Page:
“Quite simply, the Nationals dealt from a position of excess (Morse) to replenish their farm system (starting pitching),” the Washington Post’s Jame Wagner writes. That’s true, but the Morse swap also is a certain signal that Mike Rizzo’s four player shipment to the A’s during the last off-season (another “gone in 60s seconds” moment), might well have left the G.M. with an untidy feeling that perhaps the Nats had shipped out one prospect too many.
Wednesday, December 5th, 2012
When baseball commentator Ken Rosenthal heard that the Nationals had signed righty Dan Haren to a one year $13 million contract, he shook his head in admiration: “This is a team building for the World Series,” he said on MLB Network, “and the signing of Haren shows that.”
Indeed. And Washington fans have every right to celebrate Haren’s arrival. After all, what’s not to like? The 32-year-old veteran has a track record of success (119-97 in ten years in the majors), racks up innings (238.1 in 2011), is a “gamer” — having thrown for both winners (Anaheim’s Belinskys) and losers (the up-and-down Snakes) and has shown remarkable consistency: never dipping below a .500 win/loss record in each of the last eight seasons.
But then there’s this: at the same moment that Danny and the Halos were tanking in the A.L West back in September, Haren was struggling through the worst season of his career, posting careers worsts in WHIP, H/9, HR/9, tying his second worst K/9 and throwing “only” 176 innings, his worst mark since becoming a starter in 2005.
What’s not to like? Well, plenty as it turns out. For while Haren was once among baseball’s elite fireballers, his fastball hasn’t topped out at an unspectacular 92-93 mph for the last two years and his back and hip problems were so bad that the mighty Cubs called off a proposed swap back in November that would have brought him to Chicago in exchange for Carlos Marmol.
Of course — and perhaps in spite of all of it — the signing of Haren brings a definite upside for the Nats, despite his poor year. The righty rebounded after the All Star break (a 3.58 ERA in thirteen starts), and pitched better even with his injury than Washington’s fourth starter, Edwin Jackson.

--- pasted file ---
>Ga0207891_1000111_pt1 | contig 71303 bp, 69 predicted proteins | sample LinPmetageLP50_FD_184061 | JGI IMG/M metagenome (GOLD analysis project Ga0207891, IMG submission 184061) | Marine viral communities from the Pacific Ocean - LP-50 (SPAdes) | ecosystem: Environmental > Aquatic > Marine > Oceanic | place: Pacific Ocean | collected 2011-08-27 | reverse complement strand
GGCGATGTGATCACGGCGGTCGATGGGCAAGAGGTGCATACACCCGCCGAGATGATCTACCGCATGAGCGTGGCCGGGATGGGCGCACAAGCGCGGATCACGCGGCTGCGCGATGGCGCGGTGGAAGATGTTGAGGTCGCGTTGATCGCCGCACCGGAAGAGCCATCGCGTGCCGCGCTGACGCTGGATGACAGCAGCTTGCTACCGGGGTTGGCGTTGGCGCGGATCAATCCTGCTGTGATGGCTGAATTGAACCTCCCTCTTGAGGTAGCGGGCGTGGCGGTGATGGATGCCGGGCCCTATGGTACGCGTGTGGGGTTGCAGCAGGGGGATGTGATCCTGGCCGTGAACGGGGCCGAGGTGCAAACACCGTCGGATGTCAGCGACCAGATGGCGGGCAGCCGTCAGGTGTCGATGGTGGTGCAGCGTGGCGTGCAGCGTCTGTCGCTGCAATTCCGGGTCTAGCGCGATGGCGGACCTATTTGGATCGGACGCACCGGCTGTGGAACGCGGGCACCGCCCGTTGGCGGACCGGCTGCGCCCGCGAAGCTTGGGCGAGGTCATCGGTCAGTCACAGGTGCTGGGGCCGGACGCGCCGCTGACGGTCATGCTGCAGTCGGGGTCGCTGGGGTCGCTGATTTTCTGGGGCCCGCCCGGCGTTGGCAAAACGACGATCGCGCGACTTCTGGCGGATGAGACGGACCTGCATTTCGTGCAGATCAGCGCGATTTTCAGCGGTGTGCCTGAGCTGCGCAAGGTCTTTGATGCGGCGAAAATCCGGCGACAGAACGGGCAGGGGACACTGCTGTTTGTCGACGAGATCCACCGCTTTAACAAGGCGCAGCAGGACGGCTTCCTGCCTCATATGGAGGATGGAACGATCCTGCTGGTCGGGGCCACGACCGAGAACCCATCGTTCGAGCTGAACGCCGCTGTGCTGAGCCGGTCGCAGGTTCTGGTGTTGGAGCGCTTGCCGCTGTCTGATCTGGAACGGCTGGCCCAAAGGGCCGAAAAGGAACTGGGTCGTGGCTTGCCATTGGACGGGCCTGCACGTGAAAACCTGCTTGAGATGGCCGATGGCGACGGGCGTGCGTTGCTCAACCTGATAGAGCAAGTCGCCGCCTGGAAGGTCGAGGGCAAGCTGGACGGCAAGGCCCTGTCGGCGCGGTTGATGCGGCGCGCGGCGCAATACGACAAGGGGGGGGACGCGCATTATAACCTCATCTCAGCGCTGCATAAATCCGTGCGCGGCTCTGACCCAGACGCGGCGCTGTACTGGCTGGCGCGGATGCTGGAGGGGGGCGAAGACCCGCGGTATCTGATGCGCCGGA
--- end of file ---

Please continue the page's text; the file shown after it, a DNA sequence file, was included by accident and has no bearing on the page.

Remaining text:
Wednesday, October 3rd, 2012
No one, but no one, would have thought this back in 2005 — when the Nationals arrived in Washington, D.C.. And only a handful (and maybe not even that) would have thought this at the beginning of this year.
But today the Washington Nationals closed out the 2012 campaign with a convincing 5-1 victory over the Philadelphia Phillies to seal the best record in the major leagues. It’s now official: the Nationals are the best team in baseball. This was their 98th victory.
The Nationals are not only the best team in baseball, they’re the team to beat in the playoffs. Today showed why. The Phillies (who used to be called the reigning N.L. East Champs, until the Nats snatched the title away) were tamed handily by Edwin Jackson, who threw 6.2 convincing innings, giving up a single run with six strikeouts.
The Nationals played their subs, or at least many of them, but it didn’t matter. The D.C. Nine boasted home runs from Ryan Zimmerman, Tyler Moore and Michael Morse, while Washington stroked eleven hits. Even Jonathan Papelbon, hoping to end his season on a high note, was victimized for two runs in the Nationals’ 8th.
Relievers Christian Garcia, Sean Burnett and Michael Gonzalez finished off what Jackson started, blanking Phillie in just over two innings of work: they made it look easy. This was a historic season for the Nationals: they not only locked up the top seed in the post-season, their 98 wins were 18 more than last year — nearly unheard of in baseball.
Sunday, September 30th, 2012